As deaths from opioid overdoses skyrocket nationally, Veterans Affairs hospitals are seeking other ways of treating the chronic pain that many veterans suffer. The results are beginning to show in fewer prescriptions for opioid pain killers at VA medical facilities.
The Durham Veterans Affairs Health Care System reduced the number of patients who were prescribed the painkillers from 21 percent in 2012 to 12 percent in 2017, according to a Veterans Affairs interactive map.
The Durham facility now serves about 70,000 veterans, according to the hospital. In 2012, the center served 59,600 veterans. Currently, the Durham hospital has 5,081 veterans on opioid therapy, down from 6,509 in June.
Chronic pain is the most common ailment that VA doctors treat, said Brian Hayes, chief of primary care at at the Durham VA Health Care System. It affects about half of veterans, and three-fourths of women veterans, he said. In 2012, 2 million veterans nationally had some kind of chronic-pain diagnosis, and about a third of those patients were on opioids, Hayes said.
About 40 percent of returning veterans have post-traumatic stress syndrome, which further complicates pain treatment, he said.
Common prescription opioids include oxycodone, hydrocodone, morphine and methodone. They still have their place in treating some kinds of pain, but doctors are trying other methods to treat and alleviate long-term pain and help veterans settle into society, said Hayes.
In 2013 the Department of Veterans Affairs began the Opioid Safety Initiative. When the VA started the program, “I think it was this realization that we needed to be very proactive about what is now an epidemic,” Hayes said.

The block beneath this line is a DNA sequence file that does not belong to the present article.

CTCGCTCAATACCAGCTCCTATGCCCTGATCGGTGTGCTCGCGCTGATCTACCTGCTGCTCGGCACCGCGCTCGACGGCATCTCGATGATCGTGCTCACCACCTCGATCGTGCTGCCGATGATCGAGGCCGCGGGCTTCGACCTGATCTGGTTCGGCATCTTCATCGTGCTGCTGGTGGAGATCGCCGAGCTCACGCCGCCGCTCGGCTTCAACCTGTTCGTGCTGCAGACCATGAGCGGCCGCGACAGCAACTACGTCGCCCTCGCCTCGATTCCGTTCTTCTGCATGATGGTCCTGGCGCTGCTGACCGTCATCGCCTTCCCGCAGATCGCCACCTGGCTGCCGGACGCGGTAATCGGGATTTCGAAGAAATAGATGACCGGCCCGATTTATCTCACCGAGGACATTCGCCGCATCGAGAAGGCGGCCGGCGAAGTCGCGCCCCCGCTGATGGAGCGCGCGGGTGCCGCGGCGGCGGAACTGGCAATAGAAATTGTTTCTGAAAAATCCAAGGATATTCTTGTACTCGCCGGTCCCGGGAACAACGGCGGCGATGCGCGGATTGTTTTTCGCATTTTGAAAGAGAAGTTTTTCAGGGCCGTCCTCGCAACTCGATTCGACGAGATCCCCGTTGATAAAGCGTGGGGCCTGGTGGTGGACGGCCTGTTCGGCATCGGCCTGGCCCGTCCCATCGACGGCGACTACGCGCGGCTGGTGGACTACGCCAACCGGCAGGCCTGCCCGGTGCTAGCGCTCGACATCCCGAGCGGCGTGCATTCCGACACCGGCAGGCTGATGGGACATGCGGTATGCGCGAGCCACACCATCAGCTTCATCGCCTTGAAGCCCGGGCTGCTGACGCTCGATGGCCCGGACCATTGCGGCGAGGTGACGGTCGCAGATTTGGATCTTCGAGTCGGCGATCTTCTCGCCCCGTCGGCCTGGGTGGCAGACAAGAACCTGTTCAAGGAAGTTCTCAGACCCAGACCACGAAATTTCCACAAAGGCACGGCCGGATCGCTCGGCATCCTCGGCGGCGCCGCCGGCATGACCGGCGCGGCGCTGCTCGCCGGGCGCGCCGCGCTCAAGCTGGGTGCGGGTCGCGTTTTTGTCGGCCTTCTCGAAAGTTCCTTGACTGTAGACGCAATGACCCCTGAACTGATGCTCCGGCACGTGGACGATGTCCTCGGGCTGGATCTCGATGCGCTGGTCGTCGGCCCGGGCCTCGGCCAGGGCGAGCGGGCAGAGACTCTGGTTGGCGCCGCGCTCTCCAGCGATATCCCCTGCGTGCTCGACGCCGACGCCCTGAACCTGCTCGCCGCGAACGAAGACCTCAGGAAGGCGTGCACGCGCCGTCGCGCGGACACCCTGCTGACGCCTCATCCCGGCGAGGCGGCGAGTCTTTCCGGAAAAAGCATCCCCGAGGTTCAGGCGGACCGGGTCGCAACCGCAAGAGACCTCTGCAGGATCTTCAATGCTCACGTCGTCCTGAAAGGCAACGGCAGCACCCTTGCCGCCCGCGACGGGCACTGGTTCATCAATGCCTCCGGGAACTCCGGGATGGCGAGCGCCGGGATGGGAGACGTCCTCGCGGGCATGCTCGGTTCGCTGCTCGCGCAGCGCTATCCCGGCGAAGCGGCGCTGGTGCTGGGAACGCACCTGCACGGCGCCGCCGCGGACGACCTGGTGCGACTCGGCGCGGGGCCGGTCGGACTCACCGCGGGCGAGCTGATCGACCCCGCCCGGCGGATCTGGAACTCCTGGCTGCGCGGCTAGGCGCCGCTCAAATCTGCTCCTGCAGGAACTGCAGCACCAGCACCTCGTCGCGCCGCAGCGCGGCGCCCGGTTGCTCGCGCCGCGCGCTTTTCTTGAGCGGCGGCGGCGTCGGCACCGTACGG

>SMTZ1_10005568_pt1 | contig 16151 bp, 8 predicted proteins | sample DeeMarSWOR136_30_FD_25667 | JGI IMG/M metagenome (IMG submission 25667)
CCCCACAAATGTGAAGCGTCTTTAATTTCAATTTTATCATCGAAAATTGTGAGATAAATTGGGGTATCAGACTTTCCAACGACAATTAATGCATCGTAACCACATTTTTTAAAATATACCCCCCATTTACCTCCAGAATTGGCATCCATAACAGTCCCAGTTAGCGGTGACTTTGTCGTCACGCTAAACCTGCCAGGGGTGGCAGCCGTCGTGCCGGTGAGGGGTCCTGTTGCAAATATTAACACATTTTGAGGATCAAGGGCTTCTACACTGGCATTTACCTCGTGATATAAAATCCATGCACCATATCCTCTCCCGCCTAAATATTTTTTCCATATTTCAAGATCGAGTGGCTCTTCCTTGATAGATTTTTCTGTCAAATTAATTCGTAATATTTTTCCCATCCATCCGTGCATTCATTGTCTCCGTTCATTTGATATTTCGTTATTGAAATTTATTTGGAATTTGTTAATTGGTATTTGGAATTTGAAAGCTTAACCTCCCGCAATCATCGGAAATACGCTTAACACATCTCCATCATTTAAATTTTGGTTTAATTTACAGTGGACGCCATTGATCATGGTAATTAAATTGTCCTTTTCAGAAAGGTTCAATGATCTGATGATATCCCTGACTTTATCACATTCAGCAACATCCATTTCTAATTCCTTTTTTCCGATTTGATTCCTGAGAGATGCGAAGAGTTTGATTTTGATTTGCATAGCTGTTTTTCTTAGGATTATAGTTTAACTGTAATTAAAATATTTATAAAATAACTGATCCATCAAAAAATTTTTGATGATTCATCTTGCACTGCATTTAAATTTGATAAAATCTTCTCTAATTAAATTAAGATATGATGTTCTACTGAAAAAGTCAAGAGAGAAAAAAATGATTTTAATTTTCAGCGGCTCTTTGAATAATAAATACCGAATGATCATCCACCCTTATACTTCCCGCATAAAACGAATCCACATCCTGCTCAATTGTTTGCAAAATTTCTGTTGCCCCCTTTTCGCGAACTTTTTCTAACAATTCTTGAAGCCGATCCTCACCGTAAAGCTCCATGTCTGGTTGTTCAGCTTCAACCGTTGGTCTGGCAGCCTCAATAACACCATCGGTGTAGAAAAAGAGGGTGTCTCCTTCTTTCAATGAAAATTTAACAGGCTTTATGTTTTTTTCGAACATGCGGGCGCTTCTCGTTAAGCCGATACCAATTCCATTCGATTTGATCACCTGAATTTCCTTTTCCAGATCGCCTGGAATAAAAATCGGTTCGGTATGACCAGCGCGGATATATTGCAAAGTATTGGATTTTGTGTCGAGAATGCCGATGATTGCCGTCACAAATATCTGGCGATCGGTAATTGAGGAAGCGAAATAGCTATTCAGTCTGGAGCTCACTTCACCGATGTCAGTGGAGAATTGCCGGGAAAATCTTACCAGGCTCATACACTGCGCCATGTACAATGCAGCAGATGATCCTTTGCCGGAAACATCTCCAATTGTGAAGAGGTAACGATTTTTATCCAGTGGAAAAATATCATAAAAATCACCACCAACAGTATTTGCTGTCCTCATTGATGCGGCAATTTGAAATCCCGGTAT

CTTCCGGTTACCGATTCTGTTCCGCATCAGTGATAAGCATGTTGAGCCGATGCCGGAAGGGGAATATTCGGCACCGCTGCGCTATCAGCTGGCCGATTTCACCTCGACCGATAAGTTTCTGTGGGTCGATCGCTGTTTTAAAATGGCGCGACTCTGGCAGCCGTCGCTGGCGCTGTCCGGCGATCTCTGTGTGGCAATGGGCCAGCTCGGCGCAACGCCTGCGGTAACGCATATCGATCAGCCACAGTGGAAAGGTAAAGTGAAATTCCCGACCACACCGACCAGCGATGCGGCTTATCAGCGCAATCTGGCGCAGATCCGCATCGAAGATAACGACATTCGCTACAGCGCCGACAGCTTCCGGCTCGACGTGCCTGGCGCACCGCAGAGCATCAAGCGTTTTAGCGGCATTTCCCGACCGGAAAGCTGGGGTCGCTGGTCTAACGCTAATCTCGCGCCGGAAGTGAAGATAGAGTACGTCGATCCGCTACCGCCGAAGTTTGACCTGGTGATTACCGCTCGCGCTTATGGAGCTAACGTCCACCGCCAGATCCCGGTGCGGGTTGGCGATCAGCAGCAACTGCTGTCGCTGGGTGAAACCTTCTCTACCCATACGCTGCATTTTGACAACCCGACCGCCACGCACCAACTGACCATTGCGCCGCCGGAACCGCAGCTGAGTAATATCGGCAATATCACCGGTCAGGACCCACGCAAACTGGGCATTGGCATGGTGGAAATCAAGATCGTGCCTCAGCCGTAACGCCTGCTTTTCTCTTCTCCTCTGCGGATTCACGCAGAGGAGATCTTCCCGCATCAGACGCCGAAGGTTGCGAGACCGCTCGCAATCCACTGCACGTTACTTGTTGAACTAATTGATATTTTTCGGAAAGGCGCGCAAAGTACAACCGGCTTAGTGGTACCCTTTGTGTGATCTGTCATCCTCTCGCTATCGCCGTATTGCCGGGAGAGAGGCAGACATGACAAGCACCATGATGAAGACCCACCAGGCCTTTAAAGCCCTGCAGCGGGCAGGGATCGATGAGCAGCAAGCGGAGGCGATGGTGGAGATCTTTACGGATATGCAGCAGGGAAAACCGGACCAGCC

“There really is no safe dosage of an opioid,” Hayes said. “Any opioid can be addictive. Even a low dose can get you addicted,” While these drugs still have a role in treating acute pain, for the longer term, “Now opioids are not the first option,” he said.
Durham and other VA facilities are exploring other ways to alleviate pain that do not pose the addictive risks of opioids. Physical therapy, yoga, tai chi, acupuncture, and music therapy are among the treatments being offered. Medication is still used, but less powerful drugs such as acetaminophen and ibuprofen are now preferred, Hayes said.
The increase in abuse of opioids has prompted federal and state action.
In 2016, there were more than 63,600 drug overdose deaths in the United States, according to the federal Centers for Disease Control and Prevention, more than the number of Americans who died in the Vietnam War (about 58,000, according to the National Archives). In 2016, 40 percent of all opioid overdose deaths involved a prescription opioid, the Center reports.
The increase in deaths from opioids, including prescription pain killers as well as illegal drugs like heroin, has increased since 1999. In 2016, the number of overdose deaths involving opioids was five times higher than in 1999, the Centers for Disease Control and Prevention reports. From 2000 to 2016, more than 600,000 people died from drug overdoses.
The Center’s website puts much of the crisis in addiction on over-prescribing.
“The amount of prescription opioids sold to pharmacies, hospitals, and doctors’ offices nearly quadrupled from 1999 to 2010,” its website says, “yet there had not been an overall change in the amount of pain that Americans reported.”
Opioid prescription rates at N.C. VA hospitals
▪ Durham VA: 21 percent in 2012, 13 percent in 2017
▪ Salisbury VA: 18 percent 2012, 11 percent 2017
▪ Asheville VA: 26 percent 2012, 15 percent 2017
▪ Fayetteville VA: 21 percent 2012, 8 percent 2017
Source: Department of Veterans Affairs